Objective: To determine the impact of age and condition at the time of diagnosis on survival of patients with cystic fibrosis (CF).
Study design: By mode of diagnosis, 27,692 patients documented in the 1986-2000 CF Foundation Registry were segregated into meconium ileus (MI), prenatal or neonatal screening (SCREEN), positive family history only (FH), and symptoms other than MI (SYMPTOM). Patients in the MI, SCREEN, and SYMPTOM groups were further categorized by initial presenting symptoms into combined respiratory symptoms and malnutrition (RESP + NUTR), RESP, NUTR, other less common symptoms (OTHER), and OTHER + RESP/NUTR.
Results: Fifty-five percent of patients in the SCREEN group and 59% of patients in the MI group were diagnosed within age 1 month, as contrasted with 5% in patients in the SYMPTOM group (P < .001). Compared with patients in the SCREEN group, patients in the MI and SYMPTOM groups had significantly greater risks of shortened survival. Patients in the SYMPTOM group presenting with RESP + NUTR had significantly greater risk of shortened survival than the SCREEN group (P < .05). Survival of patients in the SYMPTOM group diagnosed "early," that is, within 1 month of age, did not differ from patients in the SCREEN group but was significantly better than patients in the SYMPTOM group diagnosed beyond age 1 month to 10 years.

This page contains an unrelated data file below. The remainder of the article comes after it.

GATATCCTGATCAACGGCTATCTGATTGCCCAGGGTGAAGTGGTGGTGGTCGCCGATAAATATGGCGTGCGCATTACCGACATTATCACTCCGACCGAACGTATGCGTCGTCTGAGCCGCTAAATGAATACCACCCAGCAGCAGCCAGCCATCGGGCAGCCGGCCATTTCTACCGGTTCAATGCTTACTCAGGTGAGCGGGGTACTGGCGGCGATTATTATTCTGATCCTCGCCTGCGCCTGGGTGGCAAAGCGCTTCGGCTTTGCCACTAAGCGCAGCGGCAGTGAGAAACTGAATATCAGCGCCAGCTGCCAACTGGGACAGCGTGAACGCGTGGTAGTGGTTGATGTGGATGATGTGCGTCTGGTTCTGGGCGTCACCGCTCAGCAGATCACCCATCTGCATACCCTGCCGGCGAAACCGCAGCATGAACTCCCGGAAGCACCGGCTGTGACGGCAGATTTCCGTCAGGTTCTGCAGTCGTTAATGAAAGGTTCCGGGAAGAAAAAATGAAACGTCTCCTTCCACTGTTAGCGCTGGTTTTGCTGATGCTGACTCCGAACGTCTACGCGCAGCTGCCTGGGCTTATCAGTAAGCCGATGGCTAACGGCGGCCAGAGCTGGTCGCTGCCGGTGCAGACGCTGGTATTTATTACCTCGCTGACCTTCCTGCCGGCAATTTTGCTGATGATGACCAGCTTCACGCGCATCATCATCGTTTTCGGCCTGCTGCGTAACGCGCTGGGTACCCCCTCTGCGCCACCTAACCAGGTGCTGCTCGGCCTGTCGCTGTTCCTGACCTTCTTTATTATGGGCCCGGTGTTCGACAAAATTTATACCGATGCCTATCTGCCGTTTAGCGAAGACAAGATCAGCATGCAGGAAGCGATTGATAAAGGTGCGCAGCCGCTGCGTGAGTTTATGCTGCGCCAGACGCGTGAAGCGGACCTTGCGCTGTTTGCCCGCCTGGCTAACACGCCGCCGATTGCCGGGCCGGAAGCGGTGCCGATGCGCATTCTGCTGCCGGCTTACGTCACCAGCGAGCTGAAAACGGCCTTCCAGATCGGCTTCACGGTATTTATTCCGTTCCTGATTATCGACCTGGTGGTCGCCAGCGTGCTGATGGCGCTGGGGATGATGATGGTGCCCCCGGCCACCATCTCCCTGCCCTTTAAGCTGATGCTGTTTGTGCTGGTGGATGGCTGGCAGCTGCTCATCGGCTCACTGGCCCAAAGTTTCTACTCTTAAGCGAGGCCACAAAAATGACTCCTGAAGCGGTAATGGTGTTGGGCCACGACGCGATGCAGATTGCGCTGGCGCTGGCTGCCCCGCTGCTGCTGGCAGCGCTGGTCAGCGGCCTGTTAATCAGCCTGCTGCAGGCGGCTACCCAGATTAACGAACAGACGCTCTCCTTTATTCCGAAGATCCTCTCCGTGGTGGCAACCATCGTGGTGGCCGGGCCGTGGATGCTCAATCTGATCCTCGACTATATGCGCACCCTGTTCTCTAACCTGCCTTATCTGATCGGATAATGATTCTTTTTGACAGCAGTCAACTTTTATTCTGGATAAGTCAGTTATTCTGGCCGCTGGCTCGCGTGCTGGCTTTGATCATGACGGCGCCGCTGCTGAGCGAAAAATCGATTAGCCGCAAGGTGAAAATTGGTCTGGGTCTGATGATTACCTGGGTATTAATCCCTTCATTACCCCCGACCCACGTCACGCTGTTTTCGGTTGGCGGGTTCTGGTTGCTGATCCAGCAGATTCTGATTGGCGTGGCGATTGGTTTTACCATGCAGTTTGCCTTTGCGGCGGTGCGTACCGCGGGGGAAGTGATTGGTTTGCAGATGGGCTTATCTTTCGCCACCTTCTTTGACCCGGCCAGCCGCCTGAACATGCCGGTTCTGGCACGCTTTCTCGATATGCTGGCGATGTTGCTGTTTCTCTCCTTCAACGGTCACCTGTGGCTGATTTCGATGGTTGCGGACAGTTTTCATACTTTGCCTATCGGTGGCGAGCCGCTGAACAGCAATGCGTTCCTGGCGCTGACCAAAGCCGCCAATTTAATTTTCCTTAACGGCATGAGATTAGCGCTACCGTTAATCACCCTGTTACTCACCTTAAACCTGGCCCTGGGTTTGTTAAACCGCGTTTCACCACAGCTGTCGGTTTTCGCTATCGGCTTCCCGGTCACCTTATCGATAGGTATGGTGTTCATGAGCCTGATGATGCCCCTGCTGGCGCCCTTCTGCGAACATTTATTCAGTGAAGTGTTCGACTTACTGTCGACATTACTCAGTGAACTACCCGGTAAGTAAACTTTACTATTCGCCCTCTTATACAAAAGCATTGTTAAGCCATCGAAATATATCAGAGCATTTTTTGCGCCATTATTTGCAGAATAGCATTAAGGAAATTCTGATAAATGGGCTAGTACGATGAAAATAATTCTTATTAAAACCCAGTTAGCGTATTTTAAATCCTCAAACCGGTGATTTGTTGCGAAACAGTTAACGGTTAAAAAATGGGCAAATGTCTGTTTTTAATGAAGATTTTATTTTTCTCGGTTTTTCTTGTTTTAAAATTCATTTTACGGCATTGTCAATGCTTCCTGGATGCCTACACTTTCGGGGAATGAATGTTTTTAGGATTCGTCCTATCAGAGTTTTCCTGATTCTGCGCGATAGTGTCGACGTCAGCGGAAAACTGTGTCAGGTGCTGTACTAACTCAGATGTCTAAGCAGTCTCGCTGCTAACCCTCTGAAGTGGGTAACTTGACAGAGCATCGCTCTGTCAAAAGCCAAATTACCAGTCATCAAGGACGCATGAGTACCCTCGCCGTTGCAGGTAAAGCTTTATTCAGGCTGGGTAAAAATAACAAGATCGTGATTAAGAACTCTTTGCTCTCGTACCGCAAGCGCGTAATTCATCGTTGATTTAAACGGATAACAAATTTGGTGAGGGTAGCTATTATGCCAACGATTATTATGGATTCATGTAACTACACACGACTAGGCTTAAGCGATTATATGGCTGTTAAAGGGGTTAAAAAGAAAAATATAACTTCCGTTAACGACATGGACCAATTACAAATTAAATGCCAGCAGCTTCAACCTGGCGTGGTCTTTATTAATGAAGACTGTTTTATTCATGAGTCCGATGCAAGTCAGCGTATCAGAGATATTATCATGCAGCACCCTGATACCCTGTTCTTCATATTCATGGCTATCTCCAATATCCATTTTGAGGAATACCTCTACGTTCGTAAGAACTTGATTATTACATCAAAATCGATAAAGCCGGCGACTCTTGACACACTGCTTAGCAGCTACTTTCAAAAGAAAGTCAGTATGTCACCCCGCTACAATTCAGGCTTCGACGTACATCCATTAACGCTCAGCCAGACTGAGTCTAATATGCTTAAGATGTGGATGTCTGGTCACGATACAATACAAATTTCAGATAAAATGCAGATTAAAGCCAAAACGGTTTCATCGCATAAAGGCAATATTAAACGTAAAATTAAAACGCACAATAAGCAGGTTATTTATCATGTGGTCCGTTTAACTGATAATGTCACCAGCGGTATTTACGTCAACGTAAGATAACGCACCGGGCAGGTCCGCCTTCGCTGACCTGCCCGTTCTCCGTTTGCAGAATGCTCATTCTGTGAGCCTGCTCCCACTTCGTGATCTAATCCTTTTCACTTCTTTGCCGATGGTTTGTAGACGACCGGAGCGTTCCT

Conclusions: Early diagnosis through screening is associated with better survival compared with delayed diagnosis through non-MI symptoms beyond the age of 1 month.